Dukes show appreciation with new Veterans Lounge

By: Katie Auwaerter | Features Editor

Those who have served our country are receiving some well-deserved recognition on Duquesne’s campus with a new Veterans Lounge, located in Liebermann Hall room 702.

Don Accamando is the military programs director in the School of Leadership and Professional Advancement, which gives non-traditional students the opportunity to pursue their education alongside their responsibilities such as work and family commitments. According to Accamando, Duquesne has roughly 345 veteran students. With online and weekend classes available, the campaign to encourage veterans to attend Duquesne began in 2003, but the idea of a space dedicated to these students didn’t come into fruition until 2011.

“A year after I came [to Duquesne], I asked Dean Bassett, the Dean of the School of Leadership, if there was a way I could use a space that had been vacated…by people who had left,” Accamando said. “And she said, ‘certainly you can use that space and put it to good use.’ And that was the beginning of the idea of a place for veterans to go.”

When the school of leadership and professional advancement moved from Rockwell to Libermann, the Veterans Lounge was able to expand from a tiny office to a facility with a couch and conference table, as well as a computer station and refrigerator with snacks and refreshments.

While having a space like this may not seem important to the average student, Ann Martin, academic adviser to the veteran students, explains that the lounge means a great deal to the veteran community.

A conference table in the new Veterans Lounge. Students can take advantage of this for homework and meetings.

A conference table in the new Veterans Lounge. Students can take advantage of this for homework and meetings.

“Having a separate Veterans Lounge indicates to our veteran students that they are important,” Martin said. “It is away from the hubbub of the main school. Veterans tend to like to have a place that’s quiet to go, especially those who have served overseas. It’s a nice quiet place away from their normal life where they can concentrate and focus.”

Conrad Slyder, a 13-year army veteran and recruiter for the National Guard, decided to go back and get his bachelor’s degree at Duquesne. As a recruiter, Slyder works with the ROTC programs at Pittsburgh schools such as Duquesne University, University of Pittsburgh and Robert Morris University.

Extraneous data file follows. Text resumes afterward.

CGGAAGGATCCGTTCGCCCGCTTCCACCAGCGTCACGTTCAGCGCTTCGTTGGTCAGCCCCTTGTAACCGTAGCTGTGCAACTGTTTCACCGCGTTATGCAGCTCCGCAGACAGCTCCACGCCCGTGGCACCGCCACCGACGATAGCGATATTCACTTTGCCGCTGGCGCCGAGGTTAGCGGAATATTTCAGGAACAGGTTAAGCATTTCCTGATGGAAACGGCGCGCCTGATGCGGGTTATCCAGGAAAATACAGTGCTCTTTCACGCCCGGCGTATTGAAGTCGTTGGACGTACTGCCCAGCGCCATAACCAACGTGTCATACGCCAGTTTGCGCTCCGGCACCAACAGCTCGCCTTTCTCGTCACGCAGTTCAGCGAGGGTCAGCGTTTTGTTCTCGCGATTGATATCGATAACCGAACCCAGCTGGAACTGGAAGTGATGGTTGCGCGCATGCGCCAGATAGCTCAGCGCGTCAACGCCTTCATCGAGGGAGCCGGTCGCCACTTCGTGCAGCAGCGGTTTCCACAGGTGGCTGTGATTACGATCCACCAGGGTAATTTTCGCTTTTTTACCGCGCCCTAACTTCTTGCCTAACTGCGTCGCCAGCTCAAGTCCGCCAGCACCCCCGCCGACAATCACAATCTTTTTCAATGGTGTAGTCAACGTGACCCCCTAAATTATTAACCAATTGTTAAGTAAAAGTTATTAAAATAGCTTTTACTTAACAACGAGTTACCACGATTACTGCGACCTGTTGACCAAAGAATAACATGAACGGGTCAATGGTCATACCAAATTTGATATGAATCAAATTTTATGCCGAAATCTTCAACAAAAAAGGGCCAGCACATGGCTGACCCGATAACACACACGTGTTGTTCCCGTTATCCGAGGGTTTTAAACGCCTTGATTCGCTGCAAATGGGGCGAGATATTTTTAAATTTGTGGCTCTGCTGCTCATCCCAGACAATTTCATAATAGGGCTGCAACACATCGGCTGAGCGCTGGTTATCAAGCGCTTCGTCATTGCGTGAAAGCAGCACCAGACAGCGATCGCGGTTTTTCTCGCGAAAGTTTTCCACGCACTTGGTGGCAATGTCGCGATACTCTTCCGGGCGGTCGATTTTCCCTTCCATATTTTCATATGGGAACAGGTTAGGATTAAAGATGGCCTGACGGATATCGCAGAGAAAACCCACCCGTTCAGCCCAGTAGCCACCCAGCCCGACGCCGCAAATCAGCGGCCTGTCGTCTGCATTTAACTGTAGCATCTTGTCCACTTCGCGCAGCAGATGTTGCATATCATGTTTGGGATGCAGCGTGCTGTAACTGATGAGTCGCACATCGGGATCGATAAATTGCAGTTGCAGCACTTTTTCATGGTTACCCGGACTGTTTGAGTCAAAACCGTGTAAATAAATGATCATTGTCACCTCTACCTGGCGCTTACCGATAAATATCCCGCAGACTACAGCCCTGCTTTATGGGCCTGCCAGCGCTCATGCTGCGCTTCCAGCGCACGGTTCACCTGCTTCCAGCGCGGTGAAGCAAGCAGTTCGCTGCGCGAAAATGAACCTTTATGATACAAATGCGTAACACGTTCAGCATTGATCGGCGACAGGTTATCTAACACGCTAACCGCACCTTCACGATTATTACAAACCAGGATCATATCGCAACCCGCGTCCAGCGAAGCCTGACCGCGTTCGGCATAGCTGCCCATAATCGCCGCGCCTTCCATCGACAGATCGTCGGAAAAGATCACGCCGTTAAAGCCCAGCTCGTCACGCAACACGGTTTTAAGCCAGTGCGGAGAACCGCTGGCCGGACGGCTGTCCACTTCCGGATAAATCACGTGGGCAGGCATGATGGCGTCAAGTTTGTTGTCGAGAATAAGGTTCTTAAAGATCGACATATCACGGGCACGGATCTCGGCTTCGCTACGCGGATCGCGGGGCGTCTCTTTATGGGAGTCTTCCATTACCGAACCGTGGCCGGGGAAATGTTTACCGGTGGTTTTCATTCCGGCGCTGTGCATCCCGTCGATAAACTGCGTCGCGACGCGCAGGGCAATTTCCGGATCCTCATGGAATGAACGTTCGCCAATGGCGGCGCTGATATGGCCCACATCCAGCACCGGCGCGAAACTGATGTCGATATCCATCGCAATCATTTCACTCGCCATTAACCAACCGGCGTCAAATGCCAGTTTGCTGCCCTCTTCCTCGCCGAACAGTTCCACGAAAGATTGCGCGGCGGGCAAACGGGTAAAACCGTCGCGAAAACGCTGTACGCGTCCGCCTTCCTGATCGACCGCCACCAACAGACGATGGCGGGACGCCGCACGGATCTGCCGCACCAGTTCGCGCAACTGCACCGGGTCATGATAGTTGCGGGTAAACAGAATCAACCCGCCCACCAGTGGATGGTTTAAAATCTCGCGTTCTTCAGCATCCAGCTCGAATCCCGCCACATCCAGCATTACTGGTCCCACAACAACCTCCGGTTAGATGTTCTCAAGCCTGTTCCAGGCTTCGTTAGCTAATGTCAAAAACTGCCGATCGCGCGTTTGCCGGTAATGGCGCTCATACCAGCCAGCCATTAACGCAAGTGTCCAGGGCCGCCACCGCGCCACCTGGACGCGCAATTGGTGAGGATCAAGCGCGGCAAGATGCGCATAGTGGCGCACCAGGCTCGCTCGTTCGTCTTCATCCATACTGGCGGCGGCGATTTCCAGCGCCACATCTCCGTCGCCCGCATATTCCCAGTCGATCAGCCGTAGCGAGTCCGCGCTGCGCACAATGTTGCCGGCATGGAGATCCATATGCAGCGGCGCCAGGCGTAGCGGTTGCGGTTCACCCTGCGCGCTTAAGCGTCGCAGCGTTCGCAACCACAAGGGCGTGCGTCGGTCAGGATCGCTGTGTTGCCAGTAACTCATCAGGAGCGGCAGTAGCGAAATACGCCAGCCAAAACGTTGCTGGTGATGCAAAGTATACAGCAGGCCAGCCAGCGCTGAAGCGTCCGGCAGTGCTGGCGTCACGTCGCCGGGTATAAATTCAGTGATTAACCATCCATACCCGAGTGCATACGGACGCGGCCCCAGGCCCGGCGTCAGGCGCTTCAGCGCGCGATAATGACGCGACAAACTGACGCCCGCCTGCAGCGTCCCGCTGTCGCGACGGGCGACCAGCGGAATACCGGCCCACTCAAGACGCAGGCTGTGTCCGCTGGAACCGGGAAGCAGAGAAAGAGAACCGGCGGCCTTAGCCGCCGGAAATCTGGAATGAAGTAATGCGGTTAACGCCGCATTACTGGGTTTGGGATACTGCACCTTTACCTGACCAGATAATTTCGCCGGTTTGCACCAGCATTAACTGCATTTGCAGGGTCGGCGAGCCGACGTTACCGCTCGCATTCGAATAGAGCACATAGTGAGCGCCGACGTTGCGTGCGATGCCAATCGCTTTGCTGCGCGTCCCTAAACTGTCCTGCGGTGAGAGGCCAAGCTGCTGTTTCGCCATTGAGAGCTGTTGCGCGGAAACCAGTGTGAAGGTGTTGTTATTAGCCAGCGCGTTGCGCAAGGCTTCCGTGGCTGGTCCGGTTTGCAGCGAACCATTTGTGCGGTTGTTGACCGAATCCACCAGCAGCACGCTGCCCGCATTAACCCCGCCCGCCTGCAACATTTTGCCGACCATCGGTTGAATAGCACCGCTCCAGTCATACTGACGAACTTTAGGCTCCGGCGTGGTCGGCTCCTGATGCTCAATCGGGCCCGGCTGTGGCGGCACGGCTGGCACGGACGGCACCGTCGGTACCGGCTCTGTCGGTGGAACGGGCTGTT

Through his work at the other universities, he explains that the lounge is just the first step in veterans’ services at Duquesne. Eventually, he hopes to see the lounge grow into a full-fledged veterans’ assistance center, complete with post-traumatic stress counselors.

“Duquesne is behind the times when it comes to veterans’ offices,” Slyder said. “There are all these things on Duquesne that are just kind of tucked away that need a central nexus.”

Thanks to veteran grant and benefit programs such as the Yellow Ribbon program, GI Bill and other veterans tuition-assistance programs, more veterans are able to afford returning to school. Veterans can receive financial assistance through their branch, position and duration of service. Since cost is less of a problem, it’s important for Duquesne to be conducive to veterans in order to draw these future students to attend, Martin explained.

“They’re very interested in coming to a school that has such a good reputation and receiving a degree from an outstanding university,” Martin said. “So, now that they are able to afford it, if we can now increase the military friendliness to include all of the University, I really see this as an opportunity for Duquesne to draw a lot of future veteran students.”

With more veterans going back to school, Accamando foresees the veterans’ community growing at Duquesne in the coming years, and believes the lounge will assist these students in their educational careers.

“I think certainly having this opportunity now that they’ve done their time, to go to school and earn their degree and continue to contribute to this great country that they’ve fought for is a good thing,” Accamando said. “So I think what we’re seeing now is the beginning of a new generation of Duquesne students coming here and this small piece of turf will help them establish a beginning to make good contributions down the road.”

The veterans’ lounge will be having an opening ceremony during homecoming weekend, Oct. 3 to Oct. 5.

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